But I do know that what is most important does happen on the kids' birthday. We celebrate them. We express gratitude and we eat too much cake and we let the wrapping paper float around the living room like confetti.
And the energy seems to go more into having time together, laughing and talking. It makes these celebrations fun, not draining. Because honestly, at this point, if I tried to pull off the great Pocahontas Gala of 1995, it would probably take me a week to recover.
Quickly heading toward his sixteen birthday this fall.
He's excited about it...
And he's looking into some options for next school year. He's been the oldest male student at the Octamom Homeschool Academy, home of the Mighty Fighting Ocelots...
But he's thinking he might want to try something new. And so he's doing some research and looking into attending our local public high school in the fall. Somehow, his brief career at Rainbow Preschool just doesn't cut it for him when he thinks about what a more typical classroom experience would be.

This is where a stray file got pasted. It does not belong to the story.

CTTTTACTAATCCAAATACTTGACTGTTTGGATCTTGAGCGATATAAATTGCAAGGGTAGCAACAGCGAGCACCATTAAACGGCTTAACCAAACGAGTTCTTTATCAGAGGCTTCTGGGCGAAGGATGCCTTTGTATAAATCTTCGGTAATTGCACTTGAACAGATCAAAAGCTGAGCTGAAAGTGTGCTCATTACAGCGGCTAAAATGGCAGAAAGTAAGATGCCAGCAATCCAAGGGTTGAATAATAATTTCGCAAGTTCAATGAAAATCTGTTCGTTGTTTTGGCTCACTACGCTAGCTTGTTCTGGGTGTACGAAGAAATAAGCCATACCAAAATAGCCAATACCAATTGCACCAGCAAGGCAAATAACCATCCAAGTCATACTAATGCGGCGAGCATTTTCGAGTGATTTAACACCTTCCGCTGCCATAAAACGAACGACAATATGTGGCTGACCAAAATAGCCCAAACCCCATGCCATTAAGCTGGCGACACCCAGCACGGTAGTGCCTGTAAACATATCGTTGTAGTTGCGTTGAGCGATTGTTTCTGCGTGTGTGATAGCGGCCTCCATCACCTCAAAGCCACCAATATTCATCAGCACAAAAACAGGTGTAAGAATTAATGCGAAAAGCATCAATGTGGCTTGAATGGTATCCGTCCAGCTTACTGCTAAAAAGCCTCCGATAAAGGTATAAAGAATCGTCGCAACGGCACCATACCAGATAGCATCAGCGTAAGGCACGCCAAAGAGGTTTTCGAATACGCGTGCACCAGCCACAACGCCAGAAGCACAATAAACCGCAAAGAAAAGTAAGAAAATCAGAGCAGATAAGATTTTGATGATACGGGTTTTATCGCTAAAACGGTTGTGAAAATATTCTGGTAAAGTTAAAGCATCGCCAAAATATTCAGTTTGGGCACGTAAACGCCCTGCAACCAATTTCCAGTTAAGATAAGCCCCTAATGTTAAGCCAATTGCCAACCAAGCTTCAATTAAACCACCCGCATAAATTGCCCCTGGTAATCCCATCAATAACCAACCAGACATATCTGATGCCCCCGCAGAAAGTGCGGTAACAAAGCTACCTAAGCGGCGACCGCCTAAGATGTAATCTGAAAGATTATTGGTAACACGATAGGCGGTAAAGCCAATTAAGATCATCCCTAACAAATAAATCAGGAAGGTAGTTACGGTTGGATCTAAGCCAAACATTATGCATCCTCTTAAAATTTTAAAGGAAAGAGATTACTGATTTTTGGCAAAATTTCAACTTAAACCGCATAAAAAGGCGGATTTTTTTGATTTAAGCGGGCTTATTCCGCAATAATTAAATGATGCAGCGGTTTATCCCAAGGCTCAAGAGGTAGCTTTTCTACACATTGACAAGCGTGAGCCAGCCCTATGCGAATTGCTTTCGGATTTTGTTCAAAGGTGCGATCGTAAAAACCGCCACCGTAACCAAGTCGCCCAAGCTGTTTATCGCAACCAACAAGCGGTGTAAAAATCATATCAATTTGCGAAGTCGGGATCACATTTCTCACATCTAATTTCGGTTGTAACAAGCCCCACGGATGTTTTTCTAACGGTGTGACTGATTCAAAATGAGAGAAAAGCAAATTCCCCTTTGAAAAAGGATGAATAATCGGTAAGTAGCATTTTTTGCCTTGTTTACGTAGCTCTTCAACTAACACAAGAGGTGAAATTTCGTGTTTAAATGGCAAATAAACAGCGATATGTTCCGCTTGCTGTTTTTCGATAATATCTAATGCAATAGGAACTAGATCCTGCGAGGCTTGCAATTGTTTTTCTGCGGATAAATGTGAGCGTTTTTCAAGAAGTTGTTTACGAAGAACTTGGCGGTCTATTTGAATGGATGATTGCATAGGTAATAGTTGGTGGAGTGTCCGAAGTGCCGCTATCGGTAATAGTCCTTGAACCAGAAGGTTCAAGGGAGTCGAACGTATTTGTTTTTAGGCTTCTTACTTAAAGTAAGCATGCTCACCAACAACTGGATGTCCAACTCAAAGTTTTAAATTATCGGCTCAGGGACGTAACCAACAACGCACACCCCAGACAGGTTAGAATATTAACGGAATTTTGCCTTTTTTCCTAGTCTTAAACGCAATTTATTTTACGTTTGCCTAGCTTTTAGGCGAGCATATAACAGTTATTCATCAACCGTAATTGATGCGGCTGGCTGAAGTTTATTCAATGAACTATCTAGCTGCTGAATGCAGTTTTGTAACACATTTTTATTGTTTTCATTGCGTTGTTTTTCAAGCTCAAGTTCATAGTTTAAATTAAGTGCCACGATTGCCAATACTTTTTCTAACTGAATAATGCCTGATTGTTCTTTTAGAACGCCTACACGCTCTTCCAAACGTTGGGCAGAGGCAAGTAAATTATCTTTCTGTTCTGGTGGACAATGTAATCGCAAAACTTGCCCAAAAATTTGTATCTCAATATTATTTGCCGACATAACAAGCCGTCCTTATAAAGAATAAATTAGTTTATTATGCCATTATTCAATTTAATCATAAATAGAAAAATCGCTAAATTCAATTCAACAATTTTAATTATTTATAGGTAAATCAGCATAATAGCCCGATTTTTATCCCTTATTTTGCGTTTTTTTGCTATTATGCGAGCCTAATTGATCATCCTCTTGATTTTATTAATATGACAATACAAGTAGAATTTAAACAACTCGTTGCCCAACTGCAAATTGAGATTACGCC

Because we homeschool, we get the 'socialization' question. A lot. A.Lot.
I understand. I do. I know it can be hard for folks who haven't homeschooled to see all the options our kids have had for friendship and social outlet.
Because several of the other kids dance many, many hours a week, their primary social groups are through the dance studio experience. And for the kids who haven't been into dance, those connections have come through soccer, youth group and neighborhood friendships.
But 3 of 8 is thinking he might want to spread his wings a little further. Thinking. We haven't made the decision yet.
And it's part of the homeschool experience that is important, to always be evaluating what each child needs, what each child thinks, what each child may need to adjust.